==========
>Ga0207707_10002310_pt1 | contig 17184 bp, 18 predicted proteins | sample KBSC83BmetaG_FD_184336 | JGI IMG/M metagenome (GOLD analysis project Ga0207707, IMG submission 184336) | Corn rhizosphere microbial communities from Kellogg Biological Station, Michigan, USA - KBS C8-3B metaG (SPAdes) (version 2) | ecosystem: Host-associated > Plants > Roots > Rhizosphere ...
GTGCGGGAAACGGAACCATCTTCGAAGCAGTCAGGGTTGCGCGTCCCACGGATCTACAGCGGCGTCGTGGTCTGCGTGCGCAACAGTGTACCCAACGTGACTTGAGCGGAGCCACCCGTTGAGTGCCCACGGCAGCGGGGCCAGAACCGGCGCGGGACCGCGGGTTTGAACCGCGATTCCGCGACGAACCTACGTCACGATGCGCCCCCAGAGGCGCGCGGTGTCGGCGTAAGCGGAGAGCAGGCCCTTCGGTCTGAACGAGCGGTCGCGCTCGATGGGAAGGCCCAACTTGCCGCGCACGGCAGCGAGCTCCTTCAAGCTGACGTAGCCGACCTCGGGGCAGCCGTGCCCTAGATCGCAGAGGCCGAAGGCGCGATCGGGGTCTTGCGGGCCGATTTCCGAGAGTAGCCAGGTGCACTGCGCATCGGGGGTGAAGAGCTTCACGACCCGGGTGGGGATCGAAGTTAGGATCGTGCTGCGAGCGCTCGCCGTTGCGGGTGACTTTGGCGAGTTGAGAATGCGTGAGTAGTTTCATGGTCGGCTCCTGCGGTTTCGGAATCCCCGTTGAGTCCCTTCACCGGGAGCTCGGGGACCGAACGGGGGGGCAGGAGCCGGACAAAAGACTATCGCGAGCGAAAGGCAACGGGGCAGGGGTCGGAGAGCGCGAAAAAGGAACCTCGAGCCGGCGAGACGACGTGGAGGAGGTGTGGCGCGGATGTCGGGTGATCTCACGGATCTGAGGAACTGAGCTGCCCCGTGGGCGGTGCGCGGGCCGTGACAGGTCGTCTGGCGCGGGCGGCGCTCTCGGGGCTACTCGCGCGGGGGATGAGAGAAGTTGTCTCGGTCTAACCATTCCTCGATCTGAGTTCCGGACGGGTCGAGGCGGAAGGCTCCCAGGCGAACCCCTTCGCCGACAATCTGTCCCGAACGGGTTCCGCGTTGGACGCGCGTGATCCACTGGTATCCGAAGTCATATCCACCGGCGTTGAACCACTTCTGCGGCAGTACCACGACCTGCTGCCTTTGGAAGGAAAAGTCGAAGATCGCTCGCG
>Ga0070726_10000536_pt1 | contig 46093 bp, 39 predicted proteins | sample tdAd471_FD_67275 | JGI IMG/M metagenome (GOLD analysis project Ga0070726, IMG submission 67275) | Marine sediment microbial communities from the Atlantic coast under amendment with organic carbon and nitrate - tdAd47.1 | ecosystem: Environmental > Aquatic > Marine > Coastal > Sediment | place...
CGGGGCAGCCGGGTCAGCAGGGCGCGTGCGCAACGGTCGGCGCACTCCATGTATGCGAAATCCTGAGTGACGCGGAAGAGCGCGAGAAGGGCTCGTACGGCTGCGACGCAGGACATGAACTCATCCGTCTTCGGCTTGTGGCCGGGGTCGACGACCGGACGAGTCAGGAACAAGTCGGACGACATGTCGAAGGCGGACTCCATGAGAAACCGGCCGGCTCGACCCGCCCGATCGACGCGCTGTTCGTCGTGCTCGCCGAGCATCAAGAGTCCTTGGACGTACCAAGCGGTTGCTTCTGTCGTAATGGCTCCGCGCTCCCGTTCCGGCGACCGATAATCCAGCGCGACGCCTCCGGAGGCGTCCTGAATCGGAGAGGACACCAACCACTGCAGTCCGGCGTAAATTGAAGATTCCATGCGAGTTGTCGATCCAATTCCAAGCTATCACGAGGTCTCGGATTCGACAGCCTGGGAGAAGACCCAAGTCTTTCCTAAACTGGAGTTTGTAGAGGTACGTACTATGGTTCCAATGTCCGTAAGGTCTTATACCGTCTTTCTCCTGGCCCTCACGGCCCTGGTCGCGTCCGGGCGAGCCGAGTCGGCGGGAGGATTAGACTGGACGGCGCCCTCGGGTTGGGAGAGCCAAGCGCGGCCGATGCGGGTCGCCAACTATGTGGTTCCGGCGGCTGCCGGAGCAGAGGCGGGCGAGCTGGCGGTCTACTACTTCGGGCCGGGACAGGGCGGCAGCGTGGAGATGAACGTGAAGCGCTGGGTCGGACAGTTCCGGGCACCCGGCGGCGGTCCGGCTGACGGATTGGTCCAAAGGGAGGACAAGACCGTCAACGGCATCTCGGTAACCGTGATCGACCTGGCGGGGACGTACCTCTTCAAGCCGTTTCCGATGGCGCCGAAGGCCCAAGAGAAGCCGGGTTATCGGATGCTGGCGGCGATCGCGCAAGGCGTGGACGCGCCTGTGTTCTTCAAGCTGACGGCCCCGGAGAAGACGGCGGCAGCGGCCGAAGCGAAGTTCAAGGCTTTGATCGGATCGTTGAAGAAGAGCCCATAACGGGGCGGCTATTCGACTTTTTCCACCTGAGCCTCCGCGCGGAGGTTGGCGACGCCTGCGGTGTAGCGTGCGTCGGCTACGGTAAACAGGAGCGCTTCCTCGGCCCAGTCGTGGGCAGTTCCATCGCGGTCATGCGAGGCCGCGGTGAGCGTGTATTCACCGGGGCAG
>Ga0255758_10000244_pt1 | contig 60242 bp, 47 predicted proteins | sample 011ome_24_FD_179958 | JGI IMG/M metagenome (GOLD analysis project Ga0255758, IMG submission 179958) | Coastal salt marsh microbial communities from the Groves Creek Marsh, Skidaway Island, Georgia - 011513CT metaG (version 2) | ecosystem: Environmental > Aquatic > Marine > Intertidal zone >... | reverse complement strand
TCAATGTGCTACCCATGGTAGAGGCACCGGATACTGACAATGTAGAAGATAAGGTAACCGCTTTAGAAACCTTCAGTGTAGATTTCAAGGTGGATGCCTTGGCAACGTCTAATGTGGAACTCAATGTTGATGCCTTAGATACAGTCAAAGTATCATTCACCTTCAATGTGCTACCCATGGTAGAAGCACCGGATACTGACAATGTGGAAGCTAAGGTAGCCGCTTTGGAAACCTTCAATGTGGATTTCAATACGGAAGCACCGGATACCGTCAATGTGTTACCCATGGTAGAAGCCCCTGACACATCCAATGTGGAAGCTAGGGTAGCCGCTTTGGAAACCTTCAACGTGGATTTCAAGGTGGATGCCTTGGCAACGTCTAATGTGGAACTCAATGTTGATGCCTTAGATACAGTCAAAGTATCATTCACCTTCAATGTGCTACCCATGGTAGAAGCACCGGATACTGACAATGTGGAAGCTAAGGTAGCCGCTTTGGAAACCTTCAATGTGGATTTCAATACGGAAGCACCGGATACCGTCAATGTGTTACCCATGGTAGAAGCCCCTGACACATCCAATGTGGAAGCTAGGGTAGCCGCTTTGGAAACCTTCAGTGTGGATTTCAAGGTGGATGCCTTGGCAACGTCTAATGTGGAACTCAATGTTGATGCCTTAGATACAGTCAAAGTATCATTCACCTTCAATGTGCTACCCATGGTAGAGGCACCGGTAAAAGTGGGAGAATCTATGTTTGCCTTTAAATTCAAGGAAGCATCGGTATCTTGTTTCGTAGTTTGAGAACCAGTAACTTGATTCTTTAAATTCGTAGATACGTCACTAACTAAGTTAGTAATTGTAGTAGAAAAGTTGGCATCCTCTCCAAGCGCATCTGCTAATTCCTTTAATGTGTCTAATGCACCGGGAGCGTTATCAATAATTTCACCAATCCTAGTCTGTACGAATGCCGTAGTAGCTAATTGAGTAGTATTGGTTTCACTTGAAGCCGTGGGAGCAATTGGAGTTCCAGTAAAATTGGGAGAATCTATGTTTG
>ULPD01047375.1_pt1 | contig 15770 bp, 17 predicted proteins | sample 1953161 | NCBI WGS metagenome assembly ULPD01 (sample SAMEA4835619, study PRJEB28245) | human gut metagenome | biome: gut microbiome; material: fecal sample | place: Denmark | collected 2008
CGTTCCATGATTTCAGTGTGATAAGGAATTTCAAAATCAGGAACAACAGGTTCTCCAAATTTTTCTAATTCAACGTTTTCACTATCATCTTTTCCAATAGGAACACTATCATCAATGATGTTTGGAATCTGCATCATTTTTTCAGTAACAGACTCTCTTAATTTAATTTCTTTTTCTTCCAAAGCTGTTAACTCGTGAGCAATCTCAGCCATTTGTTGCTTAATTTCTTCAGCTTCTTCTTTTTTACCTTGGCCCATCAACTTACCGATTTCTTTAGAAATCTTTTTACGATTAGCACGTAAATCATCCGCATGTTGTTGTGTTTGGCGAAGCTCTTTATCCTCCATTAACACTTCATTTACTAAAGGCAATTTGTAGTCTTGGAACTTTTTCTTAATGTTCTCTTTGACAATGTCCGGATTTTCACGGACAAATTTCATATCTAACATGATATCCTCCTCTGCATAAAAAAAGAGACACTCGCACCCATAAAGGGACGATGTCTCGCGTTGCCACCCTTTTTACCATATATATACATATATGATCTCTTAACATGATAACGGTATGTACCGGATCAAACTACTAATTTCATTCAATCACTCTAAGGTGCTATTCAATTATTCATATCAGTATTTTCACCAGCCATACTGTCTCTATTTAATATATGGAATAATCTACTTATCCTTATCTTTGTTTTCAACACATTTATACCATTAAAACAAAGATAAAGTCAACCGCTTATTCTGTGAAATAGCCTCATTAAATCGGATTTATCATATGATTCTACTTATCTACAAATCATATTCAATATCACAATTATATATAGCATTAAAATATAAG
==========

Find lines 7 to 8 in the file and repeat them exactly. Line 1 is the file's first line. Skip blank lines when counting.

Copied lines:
>ULPD01047375.1_pt1 | contig 15770 bp, 17 predicted proteins | sample 1953161 | NCBI WGS metagenome assembly ULPD01 (sample SAMEA4835619, study PRJEB28245) | human gut metagenome | biome: gut microbiome; material: fecal sample | place: Denmark | collected 2008
CGTTCCATGATTTCAGTGTGATAAGGAATTTCAAAATCAGGAACAACAGGTTCTCCAAATTTTTCTAATTCAACGTTTTCACTATCATCTTTTCCAATAGGAACACTATCATCAATGATGTTTGGAATCTGCATCATTTTTTCAGTAACAGACTCTCTTAATTTAATTTCTTTTTCTTCCAAAGCTGTTAACTCGTGAGCAATCTCAGCCATTTGTTGCTTAATTTCTTCAGCTTCTTCTTTTTTACCTTGGCCCATCAACTTACCGATTTCTTTAGAAATCTTTTTACGATTAGCACGTAAATCATCCGCATGTTGTTGTGTTTGGCGAAGCTCTTTATCCTCCATTAACACTTCATTTACTAAAGGCAATTTGTAGTCTTGGAACTTTTTCTTAATGTTCTCTTTGACAATGTCCGGATTTTCACGGACAAATTTCATATCTAACATGATATCCTCCTCTGCATAAAAAAAGAGACACTCGCACCCATAAAGGGACGATGTCTCGCGTTGCCACCCTTTTTACCATATATATACATATATGATCTCTTAACATGATAACGGTATGTACCGGATCAAACTACTAATTTCATTCAATCACTCTAAGGTGCTATTCAATTATTCATATCAGTATTTTCACCAGCCATACTGTCTCTATTTAATATATGGAATAATCTACTTATCCTTATCTTTGTTTTCAACACATTTATACCATTAAAACAAAGATAAAGTCAACCGCTTATTCTGTGAAATAGCCTCATTAAATCGGATTTATCATATGATTCTACTTATCTACAAATCATATTCAATATCACAATTATATATAGCATTAAAATATAAG